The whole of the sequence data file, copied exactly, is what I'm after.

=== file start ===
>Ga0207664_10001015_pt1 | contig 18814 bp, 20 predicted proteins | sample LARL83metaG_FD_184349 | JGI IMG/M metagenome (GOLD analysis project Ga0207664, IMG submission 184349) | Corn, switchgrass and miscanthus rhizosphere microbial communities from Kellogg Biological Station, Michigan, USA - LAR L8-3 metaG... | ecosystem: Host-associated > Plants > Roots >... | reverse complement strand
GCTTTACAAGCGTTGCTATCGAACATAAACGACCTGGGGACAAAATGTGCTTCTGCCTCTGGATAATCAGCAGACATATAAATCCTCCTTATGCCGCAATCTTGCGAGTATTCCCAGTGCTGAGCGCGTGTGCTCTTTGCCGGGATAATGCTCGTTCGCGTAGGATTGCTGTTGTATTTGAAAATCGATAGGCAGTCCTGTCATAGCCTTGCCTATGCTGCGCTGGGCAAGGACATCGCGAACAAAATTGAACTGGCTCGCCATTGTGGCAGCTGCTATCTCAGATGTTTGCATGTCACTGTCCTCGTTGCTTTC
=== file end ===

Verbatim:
>Ga0207664_10001015_pt1 | contig 18814 bp, 20 predicted proteins | sample LARL83metaG_FD_184349 | JGI IMG/M metagenome (GOLD analysis project Ga0207664, IMG submission 184349) | Corn, switchgrass and miscanthus rhizosphere microbial communities from Kellogg Biological Station, Michigan, USA - LAR L8-3 metaG... | ecosystem: Host-associated > Plants > Roots >... | reverse complement strand
GCTTTACAAGCGTTGCTATCGAACATAAACGACCTGGGGACAAAATGTGCTTCTGCCTCTGGATAATCAGCAGACATATAAATCCTCCTTATGCCGCAATCTTGCGAGTATTCCCAGTGCTGAGCGCGTGTGCTCTTTGCCGGGATAATGCTCGTTCGCGTAGGATTGCTGTTGTATTTGAAAATCGATAGGCAGTCCTGTCATAGCCTTGCCTATGCTGCGCTGGGCAAGGACATCGCGAACAAAATTGAACTGGCTCGCCATTGTGGCAGCTGCTATCTCAGATGTTTGCATGTCACTGTCCTCGTTGCTTTC